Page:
A recent report by an influential US thinktank has recommended establishing American military and intelligence facilities on Indian soil
recent report by an influential US thinktank has recommended establishing American military and intelligence facilities on Indian soil.
The report titled ‘Reorienting US Pakistan Strategy: From Af-Pak to Asia’ by the Council on Foreign Relations (CFR) states:
“In light of Pakistan’s geographic location, India is the obvious U.S. alternative to Afghanistan. In recent years, Washington and New Delhi have taken steps to expand their counterterror cooperation with the intention of building defenses against future attacks like the Lashkar-e-Taiba strike on Mumbai in November 2008. However, given persistent terrorist threats and Pakistan’s clear lack of capacity (and, in some cases, will) to tackle them, Washington would need to ramp up its efforts in India considerably, perhaps even to the point of establishing military and intelligence facilities on Indian soil.”
The report, authored by Daniel S. Markey (CFR senior fellow for India, Pakistan, and South Asia) recommends:
“Starting with the national security adviser to the prime minister of India, senior U.S. national security officials should begin to discuss options for significantly expanded counterterror cooperation with their Indian counterparts, up to and including the possibility of basing U.S. military and/or intelligence operatives in India to address Pakistan-based terrorist threats in a post-Afghanistan context. These conversations would be politically sensitive, so they should begin only after the next Indian government is elected in the spring. If diplomatic discussions make progress, the Pentagon should work with members of the U.S. intelligence community to develop specific implementation plans for on-the-ground operations in India.”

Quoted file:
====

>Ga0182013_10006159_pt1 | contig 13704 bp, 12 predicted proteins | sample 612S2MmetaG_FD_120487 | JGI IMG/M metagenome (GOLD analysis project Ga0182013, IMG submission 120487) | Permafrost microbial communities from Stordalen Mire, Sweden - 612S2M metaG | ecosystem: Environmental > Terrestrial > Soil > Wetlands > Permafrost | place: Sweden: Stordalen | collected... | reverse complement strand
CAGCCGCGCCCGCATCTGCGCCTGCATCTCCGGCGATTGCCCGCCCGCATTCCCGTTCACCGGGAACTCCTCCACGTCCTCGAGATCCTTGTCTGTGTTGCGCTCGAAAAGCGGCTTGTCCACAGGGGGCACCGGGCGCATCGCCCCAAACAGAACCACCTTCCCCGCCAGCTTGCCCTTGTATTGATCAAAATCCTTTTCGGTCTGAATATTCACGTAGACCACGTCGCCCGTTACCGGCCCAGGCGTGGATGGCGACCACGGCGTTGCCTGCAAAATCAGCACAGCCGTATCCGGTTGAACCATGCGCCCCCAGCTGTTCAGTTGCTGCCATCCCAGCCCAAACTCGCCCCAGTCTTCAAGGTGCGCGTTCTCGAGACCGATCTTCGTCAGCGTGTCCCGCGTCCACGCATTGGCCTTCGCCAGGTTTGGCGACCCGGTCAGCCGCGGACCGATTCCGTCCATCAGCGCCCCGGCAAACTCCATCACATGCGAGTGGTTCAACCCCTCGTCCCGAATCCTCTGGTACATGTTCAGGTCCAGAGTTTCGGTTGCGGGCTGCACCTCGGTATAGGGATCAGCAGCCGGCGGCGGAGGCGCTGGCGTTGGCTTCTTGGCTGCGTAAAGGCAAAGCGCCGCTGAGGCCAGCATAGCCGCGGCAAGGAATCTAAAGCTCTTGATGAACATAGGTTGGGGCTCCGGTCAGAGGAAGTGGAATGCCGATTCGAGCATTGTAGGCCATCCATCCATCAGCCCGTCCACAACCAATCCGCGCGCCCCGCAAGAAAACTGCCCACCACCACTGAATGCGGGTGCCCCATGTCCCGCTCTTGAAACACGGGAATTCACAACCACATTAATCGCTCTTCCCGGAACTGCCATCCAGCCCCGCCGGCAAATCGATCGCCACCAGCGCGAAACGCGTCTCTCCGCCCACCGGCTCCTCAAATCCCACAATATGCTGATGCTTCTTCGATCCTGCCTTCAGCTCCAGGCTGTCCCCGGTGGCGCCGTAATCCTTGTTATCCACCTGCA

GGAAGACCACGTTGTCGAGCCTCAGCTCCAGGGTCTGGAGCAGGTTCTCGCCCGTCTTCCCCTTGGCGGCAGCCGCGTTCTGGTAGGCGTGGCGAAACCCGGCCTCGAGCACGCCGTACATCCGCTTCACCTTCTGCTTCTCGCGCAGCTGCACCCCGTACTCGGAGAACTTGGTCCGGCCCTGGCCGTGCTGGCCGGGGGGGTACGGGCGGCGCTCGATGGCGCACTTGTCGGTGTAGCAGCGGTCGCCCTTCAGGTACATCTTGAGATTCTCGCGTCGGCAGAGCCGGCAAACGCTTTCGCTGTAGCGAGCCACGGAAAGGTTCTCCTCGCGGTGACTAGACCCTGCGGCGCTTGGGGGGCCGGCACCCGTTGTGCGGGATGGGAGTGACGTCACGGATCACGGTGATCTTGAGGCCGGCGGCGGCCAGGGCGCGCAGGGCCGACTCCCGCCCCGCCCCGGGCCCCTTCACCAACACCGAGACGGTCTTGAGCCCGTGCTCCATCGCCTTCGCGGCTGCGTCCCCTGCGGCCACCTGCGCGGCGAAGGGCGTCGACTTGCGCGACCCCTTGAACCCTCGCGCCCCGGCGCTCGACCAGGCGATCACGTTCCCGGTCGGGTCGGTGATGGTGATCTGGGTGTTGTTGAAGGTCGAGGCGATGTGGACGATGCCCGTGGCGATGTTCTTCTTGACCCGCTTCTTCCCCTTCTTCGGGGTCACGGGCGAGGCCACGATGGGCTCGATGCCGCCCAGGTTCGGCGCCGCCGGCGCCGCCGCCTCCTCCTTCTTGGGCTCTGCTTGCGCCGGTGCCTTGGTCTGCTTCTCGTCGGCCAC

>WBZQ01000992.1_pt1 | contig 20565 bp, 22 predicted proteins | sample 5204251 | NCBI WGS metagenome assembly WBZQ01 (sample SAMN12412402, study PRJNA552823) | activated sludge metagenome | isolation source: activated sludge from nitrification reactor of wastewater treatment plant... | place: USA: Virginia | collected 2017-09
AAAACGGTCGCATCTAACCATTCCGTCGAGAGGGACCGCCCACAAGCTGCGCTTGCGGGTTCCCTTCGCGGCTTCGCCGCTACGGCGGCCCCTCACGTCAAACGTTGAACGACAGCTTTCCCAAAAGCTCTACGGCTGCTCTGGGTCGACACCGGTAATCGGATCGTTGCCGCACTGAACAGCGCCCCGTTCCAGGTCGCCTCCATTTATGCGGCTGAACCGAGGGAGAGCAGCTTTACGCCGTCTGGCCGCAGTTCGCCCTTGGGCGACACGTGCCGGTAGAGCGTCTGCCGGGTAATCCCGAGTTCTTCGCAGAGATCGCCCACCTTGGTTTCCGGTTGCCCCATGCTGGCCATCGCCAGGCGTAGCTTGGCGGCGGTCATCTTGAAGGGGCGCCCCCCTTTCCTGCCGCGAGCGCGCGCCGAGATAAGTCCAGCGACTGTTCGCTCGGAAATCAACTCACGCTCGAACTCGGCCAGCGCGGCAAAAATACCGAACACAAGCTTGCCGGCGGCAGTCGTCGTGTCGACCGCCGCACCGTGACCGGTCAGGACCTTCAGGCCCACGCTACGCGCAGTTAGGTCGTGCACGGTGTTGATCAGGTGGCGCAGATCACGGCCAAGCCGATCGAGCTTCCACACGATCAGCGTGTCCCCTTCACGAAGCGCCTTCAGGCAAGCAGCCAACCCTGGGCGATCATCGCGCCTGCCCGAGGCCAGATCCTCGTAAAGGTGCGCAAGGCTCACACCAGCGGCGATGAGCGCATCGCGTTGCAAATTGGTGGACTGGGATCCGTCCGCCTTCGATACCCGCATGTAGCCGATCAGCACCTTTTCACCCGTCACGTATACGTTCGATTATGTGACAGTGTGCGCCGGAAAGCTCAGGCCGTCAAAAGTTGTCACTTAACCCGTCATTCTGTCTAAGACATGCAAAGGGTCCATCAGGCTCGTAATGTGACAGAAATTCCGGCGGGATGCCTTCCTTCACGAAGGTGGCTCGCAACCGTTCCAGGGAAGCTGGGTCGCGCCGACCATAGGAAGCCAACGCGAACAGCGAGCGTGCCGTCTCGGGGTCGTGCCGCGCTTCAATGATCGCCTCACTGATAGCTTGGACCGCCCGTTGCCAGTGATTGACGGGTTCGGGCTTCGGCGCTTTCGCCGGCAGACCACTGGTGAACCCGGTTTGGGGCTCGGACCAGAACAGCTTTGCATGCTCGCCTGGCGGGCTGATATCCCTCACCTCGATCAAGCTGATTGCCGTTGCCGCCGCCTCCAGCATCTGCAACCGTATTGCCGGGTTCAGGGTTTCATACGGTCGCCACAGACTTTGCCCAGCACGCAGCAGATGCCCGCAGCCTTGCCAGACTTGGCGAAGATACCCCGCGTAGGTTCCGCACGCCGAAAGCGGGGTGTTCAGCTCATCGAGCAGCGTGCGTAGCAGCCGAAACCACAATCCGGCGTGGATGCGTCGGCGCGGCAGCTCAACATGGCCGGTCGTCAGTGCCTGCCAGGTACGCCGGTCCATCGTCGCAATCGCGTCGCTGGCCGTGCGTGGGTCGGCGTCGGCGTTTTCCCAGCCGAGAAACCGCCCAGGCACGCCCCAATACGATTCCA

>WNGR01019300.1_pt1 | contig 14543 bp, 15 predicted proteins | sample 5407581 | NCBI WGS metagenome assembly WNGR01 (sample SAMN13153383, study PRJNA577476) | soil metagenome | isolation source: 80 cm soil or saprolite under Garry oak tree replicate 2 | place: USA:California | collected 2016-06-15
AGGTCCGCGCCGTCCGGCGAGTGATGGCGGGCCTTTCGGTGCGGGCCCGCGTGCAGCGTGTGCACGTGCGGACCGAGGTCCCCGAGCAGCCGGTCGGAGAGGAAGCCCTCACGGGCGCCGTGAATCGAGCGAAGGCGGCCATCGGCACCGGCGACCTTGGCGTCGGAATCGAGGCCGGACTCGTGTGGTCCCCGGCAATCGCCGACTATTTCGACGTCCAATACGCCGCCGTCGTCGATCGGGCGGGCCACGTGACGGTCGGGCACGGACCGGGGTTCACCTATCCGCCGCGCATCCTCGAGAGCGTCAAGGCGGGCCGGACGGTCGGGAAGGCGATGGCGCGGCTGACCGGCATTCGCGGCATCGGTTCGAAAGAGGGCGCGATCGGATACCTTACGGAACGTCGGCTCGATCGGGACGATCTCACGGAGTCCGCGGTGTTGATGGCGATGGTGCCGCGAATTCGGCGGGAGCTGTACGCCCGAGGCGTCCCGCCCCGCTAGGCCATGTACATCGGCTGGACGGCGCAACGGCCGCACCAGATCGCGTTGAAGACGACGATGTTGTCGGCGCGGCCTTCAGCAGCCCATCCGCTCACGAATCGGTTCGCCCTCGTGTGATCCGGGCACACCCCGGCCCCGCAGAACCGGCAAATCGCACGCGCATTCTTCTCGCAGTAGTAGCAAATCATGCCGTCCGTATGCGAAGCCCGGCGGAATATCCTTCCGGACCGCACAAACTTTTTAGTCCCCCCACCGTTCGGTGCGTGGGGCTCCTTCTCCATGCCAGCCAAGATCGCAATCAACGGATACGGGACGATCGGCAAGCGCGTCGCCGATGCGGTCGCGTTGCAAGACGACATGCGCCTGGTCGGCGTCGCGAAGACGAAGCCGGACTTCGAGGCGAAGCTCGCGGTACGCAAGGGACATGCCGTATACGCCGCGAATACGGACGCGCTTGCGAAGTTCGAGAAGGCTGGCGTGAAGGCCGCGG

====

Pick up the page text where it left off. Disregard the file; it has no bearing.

But the report also states that the plan may not actually work given the reluctance of the Indian political leadership to get into any “binding alliances”.
“Yet any such plan would immediately run up against India’s lingering ambivalence about tighter ties with the United States. A declared U.S. military/intelligence presence in India, even if directed against Pakistan-based security threats, is for now a political nonstarter in New Delhi, where Indian leaders jealously guard their freedom from binding alliances,” the report states.
The report recommends that: “To prepare for a likely scenario in which neither Afghanistan nor India offers adequate basing opportunities for U.S. military and intelligence operations directed against Pakistan-based security threats, the Pentagon and CIA should identify and develop alternative sites, most likely on the Arabian Peninsula and at sea, where such efforts can be sustained and expanded as necessary over the long run. The cost of these bases, while considerable, would be less than retaining facilities in a violence-plagued Afghanistan and less likely to arouse Pakistani fears than bases in India.”